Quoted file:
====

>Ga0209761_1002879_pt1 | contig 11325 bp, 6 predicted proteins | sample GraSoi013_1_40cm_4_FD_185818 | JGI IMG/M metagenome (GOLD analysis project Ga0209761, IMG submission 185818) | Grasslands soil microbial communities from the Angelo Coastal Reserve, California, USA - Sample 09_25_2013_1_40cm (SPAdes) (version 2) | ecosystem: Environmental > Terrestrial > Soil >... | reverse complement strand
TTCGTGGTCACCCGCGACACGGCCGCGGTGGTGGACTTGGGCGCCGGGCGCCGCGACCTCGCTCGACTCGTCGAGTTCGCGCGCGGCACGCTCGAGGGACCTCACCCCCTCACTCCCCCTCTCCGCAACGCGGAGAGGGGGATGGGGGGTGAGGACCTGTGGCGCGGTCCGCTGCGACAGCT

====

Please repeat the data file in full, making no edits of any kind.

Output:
>Ga0209761_1002879_pt1 | contig 11325 bp, 6 predicted proteins | sample GraSoi013_1_40cm_4_FD_185818 | JGI IMG/M metagenome (GOLD analysis project Ga0209761, IMG submission 185818) | Grasslands soil microbial communities from the Angelo Coastal Reserve, California, USA - Sample 09_25_2013_1_40cm (SPAdes) (version 2) | ecosystem: Environmental > Terrestrial > Soil >... | reverse complement strand
TTCGTGGTCACCCGCGACACGGCCGCGGTGGTGGACTTGGGCGCCGGGCGCCGCGACCTCGCTCGACTCGTCGAGTTCGCGCGCGGCACGCTCGAGGGACCTCACCCCCTCACTCCCCCTCTCCGCAACGCGGAGAGGGGGATGGGGGGTGAGGACCTGTGGCGCGGTCCGCTGCGACAGCT